|an extraordinary or unusual thing, person, or event; an exceptional example or instance.|
|a printed punctuation mark (‽), available only in some typefaces, designed to combine the question mark (?) and the exclamation point (!), indicating a mixture of query and interjection, as after a rhetorical question.|
|1.||experienced or expressed by each of two or more people or groups about the other; reciprocal: mutual distrust|
|2.||common to or shared by both or all of two or more parties: a mutual friend; mutual interests|
|3.||denoting an insurance company, etc, in which the policyholders share the profits and expenses and there are no shareholders|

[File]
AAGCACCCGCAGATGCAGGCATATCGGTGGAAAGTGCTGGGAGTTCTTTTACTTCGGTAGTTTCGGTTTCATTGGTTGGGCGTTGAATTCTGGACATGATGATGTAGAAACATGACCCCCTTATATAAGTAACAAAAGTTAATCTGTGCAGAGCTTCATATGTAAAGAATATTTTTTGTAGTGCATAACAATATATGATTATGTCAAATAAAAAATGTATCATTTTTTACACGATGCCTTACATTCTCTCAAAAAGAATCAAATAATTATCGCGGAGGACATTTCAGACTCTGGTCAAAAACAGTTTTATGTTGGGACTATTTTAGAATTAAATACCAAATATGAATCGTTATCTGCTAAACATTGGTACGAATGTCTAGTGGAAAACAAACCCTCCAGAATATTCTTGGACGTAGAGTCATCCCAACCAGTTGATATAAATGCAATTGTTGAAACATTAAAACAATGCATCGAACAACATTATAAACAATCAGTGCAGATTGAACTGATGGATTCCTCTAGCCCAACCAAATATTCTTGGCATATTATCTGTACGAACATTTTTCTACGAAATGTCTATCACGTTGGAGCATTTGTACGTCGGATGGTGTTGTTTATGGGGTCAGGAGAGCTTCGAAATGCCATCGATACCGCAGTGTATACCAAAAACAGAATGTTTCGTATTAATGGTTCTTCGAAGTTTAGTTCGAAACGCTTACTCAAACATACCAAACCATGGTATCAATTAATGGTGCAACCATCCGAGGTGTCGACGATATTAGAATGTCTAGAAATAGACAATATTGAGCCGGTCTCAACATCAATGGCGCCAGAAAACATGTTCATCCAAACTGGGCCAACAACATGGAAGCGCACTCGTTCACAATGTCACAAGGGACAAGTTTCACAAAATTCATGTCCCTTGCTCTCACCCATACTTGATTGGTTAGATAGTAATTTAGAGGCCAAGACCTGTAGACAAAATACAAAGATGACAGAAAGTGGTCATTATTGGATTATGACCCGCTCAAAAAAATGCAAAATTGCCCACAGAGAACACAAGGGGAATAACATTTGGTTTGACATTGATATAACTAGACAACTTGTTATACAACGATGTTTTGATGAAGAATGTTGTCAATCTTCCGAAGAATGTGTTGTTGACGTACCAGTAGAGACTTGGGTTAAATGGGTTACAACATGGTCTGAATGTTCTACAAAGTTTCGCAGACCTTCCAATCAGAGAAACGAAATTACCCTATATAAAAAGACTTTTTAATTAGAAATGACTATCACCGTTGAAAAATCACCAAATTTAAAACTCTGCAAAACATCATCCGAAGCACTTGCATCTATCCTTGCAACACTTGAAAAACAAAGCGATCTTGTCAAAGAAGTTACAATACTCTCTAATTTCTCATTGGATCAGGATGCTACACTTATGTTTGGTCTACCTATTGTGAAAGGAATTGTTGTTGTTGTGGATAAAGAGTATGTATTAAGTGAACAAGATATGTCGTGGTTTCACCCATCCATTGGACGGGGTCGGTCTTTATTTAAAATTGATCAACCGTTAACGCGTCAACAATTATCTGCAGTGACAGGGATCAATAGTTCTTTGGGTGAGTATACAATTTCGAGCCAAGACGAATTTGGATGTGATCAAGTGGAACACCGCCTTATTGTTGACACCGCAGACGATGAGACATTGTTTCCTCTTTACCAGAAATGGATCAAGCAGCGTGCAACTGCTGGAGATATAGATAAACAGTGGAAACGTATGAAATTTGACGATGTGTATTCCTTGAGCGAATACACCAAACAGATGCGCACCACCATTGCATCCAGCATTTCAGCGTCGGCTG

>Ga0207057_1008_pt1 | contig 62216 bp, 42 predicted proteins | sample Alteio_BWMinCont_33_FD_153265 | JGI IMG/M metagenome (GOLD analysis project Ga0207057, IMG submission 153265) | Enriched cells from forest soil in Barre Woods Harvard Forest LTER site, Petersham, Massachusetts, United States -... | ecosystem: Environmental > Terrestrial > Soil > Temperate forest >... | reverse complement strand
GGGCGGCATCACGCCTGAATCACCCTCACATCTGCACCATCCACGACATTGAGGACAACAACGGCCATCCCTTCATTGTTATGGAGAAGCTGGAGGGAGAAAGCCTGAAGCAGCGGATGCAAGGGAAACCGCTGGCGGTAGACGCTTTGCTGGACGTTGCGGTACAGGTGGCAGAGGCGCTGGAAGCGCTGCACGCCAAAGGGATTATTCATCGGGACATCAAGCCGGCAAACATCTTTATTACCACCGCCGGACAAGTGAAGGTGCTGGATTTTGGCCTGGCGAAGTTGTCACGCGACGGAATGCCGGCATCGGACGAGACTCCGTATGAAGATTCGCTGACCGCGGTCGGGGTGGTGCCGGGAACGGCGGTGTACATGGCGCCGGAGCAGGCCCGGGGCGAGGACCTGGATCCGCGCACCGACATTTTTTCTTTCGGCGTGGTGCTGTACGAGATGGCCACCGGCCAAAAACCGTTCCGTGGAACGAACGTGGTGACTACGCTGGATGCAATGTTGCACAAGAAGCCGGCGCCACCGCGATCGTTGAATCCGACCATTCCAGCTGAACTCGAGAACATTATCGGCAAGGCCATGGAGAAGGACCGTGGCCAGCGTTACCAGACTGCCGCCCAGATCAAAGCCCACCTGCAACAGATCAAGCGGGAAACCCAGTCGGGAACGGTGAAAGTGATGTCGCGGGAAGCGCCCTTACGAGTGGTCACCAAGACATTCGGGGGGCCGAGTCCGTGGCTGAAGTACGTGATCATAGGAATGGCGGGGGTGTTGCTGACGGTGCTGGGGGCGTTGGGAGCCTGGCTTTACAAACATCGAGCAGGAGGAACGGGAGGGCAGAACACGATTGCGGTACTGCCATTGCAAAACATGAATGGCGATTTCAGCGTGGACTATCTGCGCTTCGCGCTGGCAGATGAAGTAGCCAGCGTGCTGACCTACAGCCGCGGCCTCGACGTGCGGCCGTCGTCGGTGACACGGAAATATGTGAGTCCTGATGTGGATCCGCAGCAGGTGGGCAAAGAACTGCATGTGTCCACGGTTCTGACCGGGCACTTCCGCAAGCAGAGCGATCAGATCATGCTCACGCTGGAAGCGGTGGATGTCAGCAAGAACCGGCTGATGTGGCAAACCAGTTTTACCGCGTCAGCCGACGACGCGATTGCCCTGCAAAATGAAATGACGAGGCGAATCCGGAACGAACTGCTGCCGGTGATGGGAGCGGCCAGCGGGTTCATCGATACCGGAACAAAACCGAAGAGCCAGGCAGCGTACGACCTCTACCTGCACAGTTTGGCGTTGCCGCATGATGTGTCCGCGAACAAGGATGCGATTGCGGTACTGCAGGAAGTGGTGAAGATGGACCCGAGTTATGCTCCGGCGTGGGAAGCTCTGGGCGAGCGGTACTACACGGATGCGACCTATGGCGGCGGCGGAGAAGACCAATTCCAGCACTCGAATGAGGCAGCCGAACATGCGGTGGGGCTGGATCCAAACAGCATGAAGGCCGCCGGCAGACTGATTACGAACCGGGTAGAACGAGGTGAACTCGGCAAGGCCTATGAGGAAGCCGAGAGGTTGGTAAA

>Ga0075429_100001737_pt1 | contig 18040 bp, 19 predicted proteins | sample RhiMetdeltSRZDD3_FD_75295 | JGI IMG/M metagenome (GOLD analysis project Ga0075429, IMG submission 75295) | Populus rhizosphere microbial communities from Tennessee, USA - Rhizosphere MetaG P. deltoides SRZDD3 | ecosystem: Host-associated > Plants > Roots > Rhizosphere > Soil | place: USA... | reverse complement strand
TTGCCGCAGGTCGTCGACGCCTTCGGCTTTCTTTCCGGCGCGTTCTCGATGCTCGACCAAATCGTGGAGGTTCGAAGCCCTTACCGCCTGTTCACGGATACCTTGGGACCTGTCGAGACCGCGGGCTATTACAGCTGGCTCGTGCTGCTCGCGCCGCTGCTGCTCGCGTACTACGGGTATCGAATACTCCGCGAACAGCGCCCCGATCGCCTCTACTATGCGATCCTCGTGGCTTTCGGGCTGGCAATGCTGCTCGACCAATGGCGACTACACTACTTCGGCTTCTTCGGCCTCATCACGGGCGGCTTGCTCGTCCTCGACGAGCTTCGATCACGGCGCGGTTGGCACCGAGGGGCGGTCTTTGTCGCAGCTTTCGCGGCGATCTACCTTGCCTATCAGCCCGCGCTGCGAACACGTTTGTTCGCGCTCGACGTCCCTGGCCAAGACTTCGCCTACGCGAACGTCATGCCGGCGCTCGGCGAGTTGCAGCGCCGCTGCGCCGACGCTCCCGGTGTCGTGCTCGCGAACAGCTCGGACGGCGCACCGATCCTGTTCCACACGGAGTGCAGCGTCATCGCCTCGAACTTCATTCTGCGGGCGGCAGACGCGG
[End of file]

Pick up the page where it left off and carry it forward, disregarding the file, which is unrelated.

|[C15: from Old French mutuel, from Latin mūtuus reciprocal (originally: borrowed); related to mūtāre to change]|
|usage The use of mutual to mean common to or shared by two or more parties was formerly considered incorrect, but is now acceptable. Tautologous use of mutual should be avoided: cooperation (not mutual cooperation) between the two countries|
"The essence of its meaning is that it involves the relation x is or does to y as y to x; & not the relation, x is or does to z as y to z" [Fowler]Mutual Admiration Society (1851) seems to have been coined by Thoreau. Mutual fund is recorded from 1950.